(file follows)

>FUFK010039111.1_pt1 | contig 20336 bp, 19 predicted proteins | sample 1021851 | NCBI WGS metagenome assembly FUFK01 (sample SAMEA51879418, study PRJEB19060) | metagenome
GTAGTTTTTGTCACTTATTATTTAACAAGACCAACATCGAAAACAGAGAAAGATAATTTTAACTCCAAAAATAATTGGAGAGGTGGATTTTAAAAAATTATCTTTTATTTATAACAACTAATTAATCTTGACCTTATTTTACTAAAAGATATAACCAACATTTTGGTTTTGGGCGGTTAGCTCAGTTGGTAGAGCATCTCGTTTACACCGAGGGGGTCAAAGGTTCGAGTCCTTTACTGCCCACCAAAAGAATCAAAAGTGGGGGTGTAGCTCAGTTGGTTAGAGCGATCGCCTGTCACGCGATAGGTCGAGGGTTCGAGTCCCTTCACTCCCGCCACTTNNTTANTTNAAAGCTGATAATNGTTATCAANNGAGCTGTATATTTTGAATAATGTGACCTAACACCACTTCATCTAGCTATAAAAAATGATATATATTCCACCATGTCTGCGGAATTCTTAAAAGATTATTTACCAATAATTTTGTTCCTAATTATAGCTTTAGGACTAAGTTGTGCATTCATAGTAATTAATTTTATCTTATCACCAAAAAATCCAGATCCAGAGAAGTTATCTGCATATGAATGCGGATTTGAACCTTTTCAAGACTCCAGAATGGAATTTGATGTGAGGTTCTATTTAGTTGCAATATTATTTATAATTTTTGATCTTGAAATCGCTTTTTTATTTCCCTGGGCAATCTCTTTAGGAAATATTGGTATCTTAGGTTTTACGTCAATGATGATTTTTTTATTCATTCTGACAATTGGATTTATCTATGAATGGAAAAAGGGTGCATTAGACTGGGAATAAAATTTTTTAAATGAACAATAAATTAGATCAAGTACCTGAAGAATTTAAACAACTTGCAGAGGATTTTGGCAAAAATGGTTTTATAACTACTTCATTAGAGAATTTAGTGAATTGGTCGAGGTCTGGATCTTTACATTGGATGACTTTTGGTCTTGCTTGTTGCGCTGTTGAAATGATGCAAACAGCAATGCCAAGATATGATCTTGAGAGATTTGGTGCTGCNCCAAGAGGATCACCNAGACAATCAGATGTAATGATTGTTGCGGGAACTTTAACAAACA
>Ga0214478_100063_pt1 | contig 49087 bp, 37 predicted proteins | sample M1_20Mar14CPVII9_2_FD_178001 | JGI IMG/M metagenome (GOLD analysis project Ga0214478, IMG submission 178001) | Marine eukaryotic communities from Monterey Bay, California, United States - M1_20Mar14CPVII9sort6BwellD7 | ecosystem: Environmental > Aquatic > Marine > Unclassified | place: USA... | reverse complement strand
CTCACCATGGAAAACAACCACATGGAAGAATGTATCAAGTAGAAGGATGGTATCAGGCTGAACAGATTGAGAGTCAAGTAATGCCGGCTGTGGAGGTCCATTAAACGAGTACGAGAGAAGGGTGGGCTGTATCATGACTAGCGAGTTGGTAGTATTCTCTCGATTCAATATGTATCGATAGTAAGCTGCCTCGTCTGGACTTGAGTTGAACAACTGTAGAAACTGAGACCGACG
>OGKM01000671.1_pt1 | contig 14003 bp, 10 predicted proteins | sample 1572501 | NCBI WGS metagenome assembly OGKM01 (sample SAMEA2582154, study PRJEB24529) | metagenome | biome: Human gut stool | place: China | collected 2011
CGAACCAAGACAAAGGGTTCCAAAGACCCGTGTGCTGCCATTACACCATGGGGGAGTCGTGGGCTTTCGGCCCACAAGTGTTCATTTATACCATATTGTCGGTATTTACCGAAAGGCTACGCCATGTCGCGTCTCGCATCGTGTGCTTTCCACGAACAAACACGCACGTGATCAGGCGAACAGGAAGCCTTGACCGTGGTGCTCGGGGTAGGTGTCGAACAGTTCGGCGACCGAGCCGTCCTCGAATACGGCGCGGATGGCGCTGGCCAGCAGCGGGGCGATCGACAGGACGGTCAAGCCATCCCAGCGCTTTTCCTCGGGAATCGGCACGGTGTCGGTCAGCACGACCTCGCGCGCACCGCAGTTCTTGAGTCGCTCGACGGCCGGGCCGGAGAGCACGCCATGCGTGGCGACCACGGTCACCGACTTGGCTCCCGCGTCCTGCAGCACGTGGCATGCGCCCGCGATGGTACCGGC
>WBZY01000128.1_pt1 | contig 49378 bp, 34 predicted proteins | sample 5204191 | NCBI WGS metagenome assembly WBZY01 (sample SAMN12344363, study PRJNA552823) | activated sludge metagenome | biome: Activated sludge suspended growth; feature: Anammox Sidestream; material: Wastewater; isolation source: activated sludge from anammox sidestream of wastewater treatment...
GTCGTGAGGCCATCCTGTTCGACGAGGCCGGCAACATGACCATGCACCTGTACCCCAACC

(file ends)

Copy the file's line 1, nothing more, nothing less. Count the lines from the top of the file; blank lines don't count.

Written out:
>FUFK010039111.1_pt1 | contig 20336 bp, 19 predicted proteins | sample 1021851 | NCBI WGS metagenome assembly FUFK01 (sample SAMEA51879418, study PRJEB19060) | metagenome